Ed Emery from the School of Oriental and African Studies (SOAS), University of London, has been organizing conferences on domesticated animals for the past eleven years. Emery finds that these conferences help bring together researchers from different backgrounds and have a positive impact on the study of domesticated animals. This year the conference he organised was hosted by the Centre for Ecological Sciences (CES), Indian Institute of Science (IISc), Bangalore, from 4 – 6 April 2016. The focus, for the first time, was on elephants, and explored various facets of their relationship with humans.
Speaking about the idea of the conference, Emery said, “My motivation is at two levels, on one hand we are creating cross disciplinary gatherings of people who, although work in the same general terrain, may not necessarily meet and share ideas together. The other is, we are keen to hear the voices of the people who own and drive these animals. This is particularly applicable to the field of transportation.” The conference brought together people from diverse academic backgrounds — ecology, anthropology and history among others.
Over the three days, sessions were categorized into history, cultural aspects of elephants, welfare and livestock management, wildlife trade of elephants, development and sustainability issues, human-animal interrelations and elephants in modernity. The sessions allowed plenty of scope for informal interaction during breaks. One of the speakers, Tarsh Thekaekara, Shola Trust, said, “By definition, the conference is a perfect space for interdisciplinary exchange between natural and social sciences and an ideal platform to talk about taking the middle path between the two.” He also noted that an event solely focusing on elephants was rare, as at best, elephants are represented as part of wider natural science conference.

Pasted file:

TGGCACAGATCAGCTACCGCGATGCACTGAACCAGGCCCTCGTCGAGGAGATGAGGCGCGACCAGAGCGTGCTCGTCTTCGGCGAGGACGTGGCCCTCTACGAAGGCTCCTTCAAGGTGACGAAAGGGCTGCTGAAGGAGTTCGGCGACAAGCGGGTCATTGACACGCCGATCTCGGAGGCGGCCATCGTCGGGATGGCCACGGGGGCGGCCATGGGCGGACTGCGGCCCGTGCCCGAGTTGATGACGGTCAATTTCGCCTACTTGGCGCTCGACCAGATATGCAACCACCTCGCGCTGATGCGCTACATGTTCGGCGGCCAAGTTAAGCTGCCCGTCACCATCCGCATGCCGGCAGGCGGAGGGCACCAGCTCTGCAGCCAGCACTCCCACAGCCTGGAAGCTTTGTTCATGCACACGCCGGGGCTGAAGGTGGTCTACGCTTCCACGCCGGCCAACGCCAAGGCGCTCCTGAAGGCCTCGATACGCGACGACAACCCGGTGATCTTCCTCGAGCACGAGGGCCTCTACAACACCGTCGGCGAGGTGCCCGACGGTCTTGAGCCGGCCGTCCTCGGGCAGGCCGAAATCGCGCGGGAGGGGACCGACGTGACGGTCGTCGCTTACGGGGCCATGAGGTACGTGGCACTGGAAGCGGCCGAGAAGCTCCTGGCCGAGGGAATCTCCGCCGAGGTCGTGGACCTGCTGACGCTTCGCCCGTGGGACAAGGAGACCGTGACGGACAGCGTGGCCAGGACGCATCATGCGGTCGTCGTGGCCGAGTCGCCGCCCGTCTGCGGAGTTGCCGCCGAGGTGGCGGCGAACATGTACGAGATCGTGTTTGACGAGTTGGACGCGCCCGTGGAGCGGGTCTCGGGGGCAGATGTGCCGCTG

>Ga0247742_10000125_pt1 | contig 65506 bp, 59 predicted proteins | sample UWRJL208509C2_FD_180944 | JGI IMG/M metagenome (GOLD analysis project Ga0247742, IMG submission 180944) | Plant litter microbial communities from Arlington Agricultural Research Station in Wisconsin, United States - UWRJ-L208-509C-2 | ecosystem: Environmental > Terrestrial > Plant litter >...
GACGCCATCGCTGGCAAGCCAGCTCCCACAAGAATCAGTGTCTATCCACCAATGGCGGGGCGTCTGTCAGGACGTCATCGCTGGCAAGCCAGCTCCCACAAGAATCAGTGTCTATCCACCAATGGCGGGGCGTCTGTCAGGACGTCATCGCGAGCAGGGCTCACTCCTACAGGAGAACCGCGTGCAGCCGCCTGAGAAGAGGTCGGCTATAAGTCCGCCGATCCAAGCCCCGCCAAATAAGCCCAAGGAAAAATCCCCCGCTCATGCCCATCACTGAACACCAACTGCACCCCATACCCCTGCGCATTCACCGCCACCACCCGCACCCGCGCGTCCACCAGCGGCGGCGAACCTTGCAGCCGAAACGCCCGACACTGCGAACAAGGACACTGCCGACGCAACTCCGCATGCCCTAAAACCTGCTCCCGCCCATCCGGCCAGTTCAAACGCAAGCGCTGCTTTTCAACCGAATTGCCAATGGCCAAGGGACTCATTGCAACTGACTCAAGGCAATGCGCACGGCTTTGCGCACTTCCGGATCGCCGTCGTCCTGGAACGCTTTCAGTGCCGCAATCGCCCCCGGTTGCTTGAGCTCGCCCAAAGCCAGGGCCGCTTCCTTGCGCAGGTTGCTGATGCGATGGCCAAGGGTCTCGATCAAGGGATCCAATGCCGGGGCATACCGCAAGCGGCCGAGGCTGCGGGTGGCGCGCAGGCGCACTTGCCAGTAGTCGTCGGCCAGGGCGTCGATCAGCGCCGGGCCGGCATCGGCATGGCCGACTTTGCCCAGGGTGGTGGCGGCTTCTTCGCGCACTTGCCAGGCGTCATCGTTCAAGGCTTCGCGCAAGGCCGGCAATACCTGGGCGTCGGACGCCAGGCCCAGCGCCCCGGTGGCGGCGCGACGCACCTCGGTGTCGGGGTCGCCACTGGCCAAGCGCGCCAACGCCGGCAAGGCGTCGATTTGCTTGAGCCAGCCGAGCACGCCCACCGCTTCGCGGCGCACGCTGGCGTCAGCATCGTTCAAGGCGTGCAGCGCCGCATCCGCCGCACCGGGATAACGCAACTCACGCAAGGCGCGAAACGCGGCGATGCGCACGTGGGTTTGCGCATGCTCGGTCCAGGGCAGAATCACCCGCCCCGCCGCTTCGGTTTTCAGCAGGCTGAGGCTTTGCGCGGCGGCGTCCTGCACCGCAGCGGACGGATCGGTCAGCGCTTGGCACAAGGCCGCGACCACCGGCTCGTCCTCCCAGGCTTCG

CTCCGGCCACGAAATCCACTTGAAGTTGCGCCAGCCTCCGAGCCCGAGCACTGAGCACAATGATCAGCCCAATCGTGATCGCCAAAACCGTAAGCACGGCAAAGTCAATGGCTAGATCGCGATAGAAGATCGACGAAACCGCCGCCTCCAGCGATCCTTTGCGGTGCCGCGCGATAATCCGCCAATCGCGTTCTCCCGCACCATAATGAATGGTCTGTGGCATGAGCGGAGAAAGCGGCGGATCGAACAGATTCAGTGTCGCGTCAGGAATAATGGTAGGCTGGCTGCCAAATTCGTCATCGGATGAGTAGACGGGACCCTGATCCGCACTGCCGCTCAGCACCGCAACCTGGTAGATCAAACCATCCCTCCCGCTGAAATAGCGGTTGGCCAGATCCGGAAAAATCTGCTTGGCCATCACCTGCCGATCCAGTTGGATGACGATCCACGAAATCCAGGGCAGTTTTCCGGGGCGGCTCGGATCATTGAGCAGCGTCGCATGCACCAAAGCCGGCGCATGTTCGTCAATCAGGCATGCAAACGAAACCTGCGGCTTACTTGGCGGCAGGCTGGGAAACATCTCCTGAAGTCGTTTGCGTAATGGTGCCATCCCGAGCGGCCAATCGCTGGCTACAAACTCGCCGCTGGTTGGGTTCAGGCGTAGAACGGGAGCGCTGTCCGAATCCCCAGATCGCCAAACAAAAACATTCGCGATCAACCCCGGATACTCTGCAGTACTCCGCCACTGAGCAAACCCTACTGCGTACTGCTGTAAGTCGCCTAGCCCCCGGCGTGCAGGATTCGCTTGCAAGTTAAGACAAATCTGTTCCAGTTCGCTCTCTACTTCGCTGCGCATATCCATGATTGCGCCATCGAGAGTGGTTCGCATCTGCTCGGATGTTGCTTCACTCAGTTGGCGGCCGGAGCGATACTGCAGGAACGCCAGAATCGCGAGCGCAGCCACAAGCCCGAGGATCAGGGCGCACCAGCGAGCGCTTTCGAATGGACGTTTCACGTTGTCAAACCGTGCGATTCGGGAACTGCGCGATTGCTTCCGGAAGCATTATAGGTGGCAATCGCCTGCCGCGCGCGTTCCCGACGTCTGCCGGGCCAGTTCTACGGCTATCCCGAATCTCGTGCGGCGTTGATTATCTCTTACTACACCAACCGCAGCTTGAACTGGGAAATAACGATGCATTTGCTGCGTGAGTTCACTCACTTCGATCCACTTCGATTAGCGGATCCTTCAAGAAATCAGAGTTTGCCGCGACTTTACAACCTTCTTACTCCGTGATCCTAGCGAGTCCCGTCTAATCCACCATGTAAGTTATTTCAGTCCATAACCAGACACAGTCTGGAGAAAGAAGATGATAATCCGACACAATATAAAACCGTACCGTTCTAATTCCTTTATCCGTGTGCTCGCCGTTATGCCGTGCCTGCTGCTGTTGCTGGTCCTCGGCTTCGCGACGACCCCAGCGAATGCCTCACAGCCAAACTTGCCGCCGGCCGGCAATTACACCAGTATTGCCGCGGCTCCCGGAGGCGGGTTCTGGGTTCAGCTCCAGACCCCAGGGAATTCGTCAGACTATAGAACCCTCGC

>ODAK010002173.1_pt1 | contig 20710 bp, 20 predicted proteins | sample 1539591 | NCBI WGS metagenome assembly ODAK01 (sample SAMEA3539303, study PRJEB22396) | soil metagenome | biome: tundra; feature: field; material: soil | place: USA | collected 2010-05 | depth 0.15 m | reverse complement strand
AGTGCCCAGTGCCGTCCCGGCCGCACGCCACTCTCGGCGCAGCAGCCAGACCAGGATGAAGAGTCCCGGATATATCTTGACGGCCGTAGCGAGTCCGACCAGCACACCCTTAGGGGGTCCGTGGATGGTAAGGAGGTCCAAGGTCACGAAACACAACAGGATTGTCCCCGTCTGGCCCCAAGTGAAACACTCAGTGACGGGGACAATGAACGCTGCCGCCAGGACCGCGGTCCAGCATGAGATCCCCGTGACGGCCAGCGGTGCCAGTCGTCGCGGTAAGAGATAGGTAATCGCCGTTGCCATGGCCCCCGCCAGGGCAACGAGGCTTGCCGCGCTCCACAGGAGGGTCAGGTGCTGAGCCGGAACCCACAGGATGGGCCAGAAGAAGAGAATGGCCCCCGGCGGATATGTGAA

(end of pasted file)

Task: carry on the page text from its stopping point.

The conference got off to an interesting start with Raman Sukumar, Centre for Ecological Sciences, IISc, talking about the depiction of elephants in ancient texts and oral traditions. He spoke about the rich information available in the Vedas, Ramayana and Mahabharata, Arthashastra, Gajashastra, Sangam, ancient Greek texts, and the Akbarnama among others. These provide accurate information on the status and distribution of elephants, their behavior, ecology, diet, conflicts with people, as well as accurate observations of musth in male elephants, etc., providing a precedence to modern day biology. He added that inferences about the changes in elephant habitats can also be drawn from ancient texts. This talk was followed by a presentation on illegal elephant trade in Sonepur, Bihar by Shubhobroto Ghosh, TRAFFIC India. Ghosh presented findings about the dubious nature of trade in Sonepur and the damaging conditions in which the elephants are kept. He argued in favour of the measures being taken to curb this practice, and the need to expose the weaknesses in the ambiguity of wildlife laws so that elephant populations in the wild are unharmed.